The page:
During the first half of 2020, the lack of approved vaccines turned non-pharmaceutical interventions1,2,3,4 (NPIs) into our best ally to fight the first wave of the COVID-19 pandemic worldwide. NPIs encompass a wide variety of policies implemented to reshape the interaction patterns of the population to hamper the potential contagion pathways of infectious individuals. This goal can be accomplished by targeting different factors involved in virus transmission. At the individual level, the transmissibility of a virus in contacts between the infected and susceptible population is reduced by promoting prophylactic measures such as the use of masks5,6. At the community level, the exposure of susceptible individuals to a virus can be reduced by testing-trace-isolate-quarantine (TTIQ) policies7,8,9, shortening the effective infectious window of infectious individuals and isolating their contacts, or by population wide lockdowns and stay-at-home policies, decreasing the number of acquaintances of the entire population by controlling their mobility10,11,12.

The success of community NPIs, such as lockdown or stay-at-home policies, in reducing social contacts is not universal but strongly depends on the complex relationship existing between the socioeconomic characteristics of the population and their mobility13. In this sense, several studies have found remarkably different mobility patterns across socioeconomic classes classified according to several criteria such as race, ethnicity or income level14,15,16,17,18,19. In the context of epidemics, it is worth remarking that, even in uncontrolled scenarios, the coexistence of multiple mobility networks might be highly relevant for the evolution of epidemic outbreaks, leading to heterogeneous epidemic trajectories across the different socioeconomic classes20,21. In addition to the socioeconomic flavor of daily recurrent mobility patterns, the feasibility of the aforementioned policies also varies across different socioeconomic groups. For example, the adoption of stay-at-home policies is clearly related to the possibility of working at home, an option that is much more accessible to those individuals with higher income levels22,23,24. Consequently, a positive correlation between the income level of the population and the levels of mobility reduction achieved through lockdown interventions has been measured in different cities25,26.

Here we aim at further investigating the interplay between socioeconomic features and the mobility reduction observed as a consequence of lockdown policies in the three major cities of Colombia: Bogotá, Medellín and Santiago de Cali. As usual in Colombian cities, the population is divided into six different socioeconomic strata according to the quality of their households and neighborhoods. This classification is used to determine the cost of public services and access to government aid. Although there is not a one-to-one correspondence between strata and socioeconomic classes, stratum 1 typically gathers those individuals with less economic resources whereas stratum 6 usually correspond to the wealthiest population. The distribution of the population across strata is not homogeneous. For instance, local surveys carried out in Bogotá in 201727 revealed that \(86\%\) of the population belongs to the strata 1–3 whereas the highest strata, i.e., strata 5–6 only gather \(4.5\%\) of its population. Similarly, the spatial distribution of these strata is not homogeneous either. For instance, in Bogotá, socioeconomic strata are highly spatially segregated, being the lowest one located to the south of the city28,29, a poorly connected area with an inadequate service infrastructure and deficiencies in access to health systems. This pattern is consistent across the other cities here studied, where lower socioeconomic strata are located far from the city centers, with conditions similar to those described in the case of Bogotá29,30,31.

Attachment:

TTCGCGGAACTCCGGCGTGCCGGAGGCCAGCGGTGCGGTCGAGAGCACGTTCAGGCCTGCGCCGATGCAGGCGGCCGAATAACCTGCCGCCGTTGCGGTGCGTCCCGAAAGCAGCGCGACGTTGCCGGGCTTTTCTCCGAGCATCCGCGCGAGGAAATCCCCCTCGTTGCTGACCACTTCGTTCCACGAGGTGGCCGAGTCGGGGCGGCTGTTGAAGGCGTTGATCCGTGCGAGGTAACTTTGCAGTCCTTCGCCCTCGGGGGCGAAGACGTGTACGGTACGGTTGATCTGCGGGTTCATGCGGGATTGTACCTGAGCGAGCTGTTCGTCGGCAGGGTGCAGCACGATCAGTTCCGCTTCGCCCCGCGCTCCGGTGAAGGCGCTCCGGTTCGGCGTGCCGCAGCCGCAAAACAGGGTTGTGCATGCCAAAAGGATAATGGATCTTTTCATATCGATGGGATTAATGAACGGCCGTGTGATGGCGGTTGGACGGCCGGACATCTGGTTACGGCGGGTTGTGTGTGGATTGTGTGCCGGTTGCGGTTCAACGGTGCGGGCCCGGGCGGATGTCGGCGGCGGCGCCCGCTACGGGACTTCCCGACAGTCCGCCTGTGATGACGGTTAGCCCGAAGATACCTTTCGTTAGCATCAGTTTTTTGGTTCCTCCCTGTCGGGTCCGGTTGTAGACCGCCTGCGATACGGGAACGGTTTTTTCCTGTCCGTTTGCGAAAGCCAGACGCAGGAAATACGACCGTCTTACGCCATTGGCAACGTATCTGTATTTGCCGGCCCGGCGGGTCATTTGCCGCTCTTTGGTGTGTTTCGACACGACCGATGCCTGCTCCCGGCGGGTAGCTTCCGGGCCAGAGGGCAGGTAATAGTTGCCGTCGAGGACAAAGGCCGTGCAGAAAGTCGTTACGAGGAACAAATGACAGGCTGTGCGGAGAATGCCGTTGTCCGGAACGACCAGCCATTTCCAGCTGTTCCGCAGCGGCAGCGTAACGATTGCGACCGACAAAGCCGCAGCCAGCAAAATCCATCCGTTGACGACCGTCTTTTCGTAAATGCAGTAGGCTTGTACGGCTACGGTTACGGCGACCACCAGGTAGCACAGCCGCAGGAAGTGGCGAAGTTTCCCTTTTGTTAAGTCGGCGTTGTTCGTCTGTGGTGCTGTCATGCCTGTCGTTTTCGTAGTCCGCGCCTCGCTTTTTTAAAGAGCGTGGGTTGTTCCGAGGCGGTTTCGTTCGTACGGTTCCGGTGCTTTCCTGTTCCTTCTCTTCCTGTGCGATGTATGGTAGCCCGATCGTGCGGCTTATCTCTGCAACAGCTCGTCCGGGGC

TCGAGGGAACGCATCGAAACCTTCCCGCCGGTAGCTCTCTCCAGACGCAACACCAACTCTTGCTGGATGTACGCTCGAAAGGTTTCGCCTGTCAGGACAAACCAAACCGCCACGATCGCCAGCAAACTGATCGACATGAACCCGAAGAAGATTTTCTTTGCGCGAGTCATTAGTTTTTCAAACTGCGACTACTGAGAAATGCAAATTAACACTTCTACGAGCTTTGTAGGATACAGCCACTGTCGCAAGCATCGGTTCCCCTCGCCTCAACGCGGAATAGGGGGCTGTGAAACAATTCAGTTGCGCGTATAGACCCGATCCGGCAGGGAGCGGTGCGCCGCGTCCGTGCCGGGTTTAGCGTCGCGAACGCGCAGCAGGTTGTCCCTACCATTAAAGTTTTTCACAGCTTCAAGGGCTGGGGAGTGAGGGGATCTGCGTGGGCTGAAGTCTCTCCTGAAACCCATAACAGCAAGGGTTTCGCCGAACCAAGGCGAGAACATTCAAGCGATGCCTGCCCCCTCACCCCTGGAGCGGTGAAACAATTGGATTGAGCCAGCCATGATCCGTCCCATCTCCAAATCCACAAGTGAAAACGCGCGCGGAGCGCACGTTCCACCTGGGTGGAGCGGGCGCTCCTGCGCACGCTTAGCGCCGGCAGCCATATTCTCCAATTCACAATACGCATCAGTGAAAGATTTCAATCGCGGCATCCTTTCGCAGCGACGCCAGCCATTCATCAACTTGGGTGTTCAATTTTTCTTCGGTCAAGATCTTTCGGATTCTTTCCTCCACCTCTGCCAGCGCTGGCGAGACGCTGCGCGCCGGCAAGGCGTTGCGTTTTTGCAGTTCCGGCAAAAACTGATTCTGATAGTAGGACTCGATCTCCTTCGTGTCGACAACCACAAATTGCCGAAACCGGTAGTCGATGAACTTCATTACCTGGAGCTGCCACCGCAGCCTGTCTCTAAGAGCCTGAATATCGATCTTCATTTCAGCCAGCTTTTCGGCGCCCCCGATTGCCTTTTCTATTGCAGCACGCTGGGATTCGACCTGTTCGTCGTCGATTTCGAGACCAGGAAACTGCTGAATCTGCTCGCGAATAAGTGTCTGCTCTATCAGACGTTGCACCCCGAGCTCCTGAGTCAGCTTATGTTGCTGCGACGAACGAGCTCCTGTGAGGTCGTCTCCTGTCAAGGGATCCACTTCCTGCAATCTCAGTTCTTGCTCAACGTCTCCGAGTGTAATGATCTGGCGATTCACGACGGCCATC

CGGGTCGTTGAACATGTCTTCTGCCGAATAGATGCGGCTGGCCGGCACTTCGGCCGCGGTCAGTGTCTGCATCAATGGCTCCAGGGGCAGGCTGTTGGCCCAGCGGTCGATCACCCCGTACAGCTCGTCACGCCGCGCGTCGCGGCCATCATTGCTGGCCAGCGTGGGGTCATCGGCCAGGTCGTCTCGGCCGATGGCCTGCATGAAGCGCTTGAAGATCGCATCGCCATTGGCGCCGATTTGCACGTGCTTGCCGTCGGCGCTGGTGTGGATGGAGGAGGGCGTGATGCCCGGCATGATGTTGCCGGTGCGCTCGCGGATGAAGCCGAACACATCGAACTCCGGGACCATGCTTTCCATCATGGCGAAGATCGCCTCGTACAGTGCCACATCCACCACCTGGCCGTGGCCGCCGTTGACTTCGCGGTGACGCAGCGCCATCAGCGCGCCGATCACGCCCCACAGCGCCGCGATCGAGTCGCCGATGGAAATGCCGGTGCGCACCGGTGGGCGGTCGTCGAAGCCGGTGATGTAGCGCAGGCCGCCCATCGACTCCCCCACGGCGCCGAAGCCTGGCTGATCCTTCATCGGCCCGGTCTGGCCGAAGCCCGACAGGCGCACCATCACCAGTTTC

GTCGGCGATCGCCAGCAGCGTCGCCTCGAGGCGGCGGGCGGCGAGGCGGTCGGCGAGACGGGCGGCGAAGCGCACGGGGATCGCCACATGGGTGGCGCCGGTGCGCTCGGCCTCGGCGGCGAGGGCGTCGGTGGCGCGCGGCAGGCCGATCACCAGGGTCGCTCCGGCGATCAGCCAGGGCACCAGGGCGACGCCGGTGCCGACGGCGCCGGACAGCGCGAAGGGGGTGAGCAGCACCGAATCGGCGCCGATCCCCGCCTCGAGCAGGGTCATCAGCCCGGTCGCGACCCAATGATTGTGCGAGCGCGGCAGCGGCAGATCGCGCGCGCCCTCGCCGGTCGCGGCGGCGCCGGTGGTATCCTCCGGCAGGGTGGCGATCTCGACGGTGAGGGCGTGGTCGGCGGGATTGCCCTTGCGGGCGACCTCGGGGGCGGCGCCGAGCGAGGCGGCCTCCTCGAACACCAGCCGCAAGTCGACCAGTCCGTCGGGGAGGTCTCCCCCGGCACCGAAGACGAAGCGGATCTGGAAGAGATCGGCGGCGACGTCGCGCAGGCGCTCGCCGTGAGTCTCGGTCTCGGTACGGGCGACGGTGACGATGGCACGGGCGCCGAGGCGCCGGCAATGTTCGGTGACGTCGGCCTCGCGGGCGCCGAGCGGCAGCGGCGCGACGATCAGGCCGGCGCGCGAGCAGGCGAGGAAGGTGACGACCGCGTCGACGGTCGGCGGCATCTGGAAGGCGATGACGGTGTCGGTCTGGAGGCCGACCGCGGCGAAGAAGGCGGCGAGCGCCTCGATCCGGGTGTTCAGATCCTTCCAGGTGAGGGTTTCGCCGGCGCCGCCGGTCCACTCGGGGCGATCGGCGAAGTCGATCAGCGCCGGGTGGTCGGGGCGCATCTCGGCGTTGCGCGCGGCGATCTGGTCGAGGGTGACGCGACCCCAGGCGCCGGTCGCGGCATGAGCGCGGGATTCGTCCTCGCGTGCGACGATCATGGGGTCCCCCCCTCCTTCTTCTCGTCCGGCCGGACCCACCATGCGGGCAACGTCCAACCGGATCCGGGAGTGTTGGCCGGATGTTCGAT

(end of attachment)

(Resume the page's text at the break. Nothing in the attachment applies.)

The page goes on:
Previous studies have already studied the heterogenous impact of lockdown policies on the mobility of different socioeconomic strata in Bogotá. In particular, Dueñas et al.32 analyze time variations in the use of public transport, finding higher mobility reductions for the wealthiest socioeconomic strata and a generalized shrinkage of trips distance. Here we use another source for mobility data, which are estimated from the travel patterns of mobile phone users, and extend the analysis to more Colombian cities. The spatio-temporal resolution of this dataset allows us to construct a time-varying multiplex network containing weekly mobility patterns for each stratum. We analyze the properties of such network, providing further evidence of how socioeconomic constraints shaped the outcome of lockdown policies in Colombia. Finally, we go one step further and analyze how lockdown policies altered the structure of the mobility patterns of different strata and their social mixing. By integrating both socioeconomic and mobility data, we reveal that lockdown policies also shaped the social structure of cities, exacerbating the segregation of lowest socioeconomic strata while barely affecting the mobility patterns of the highest ones.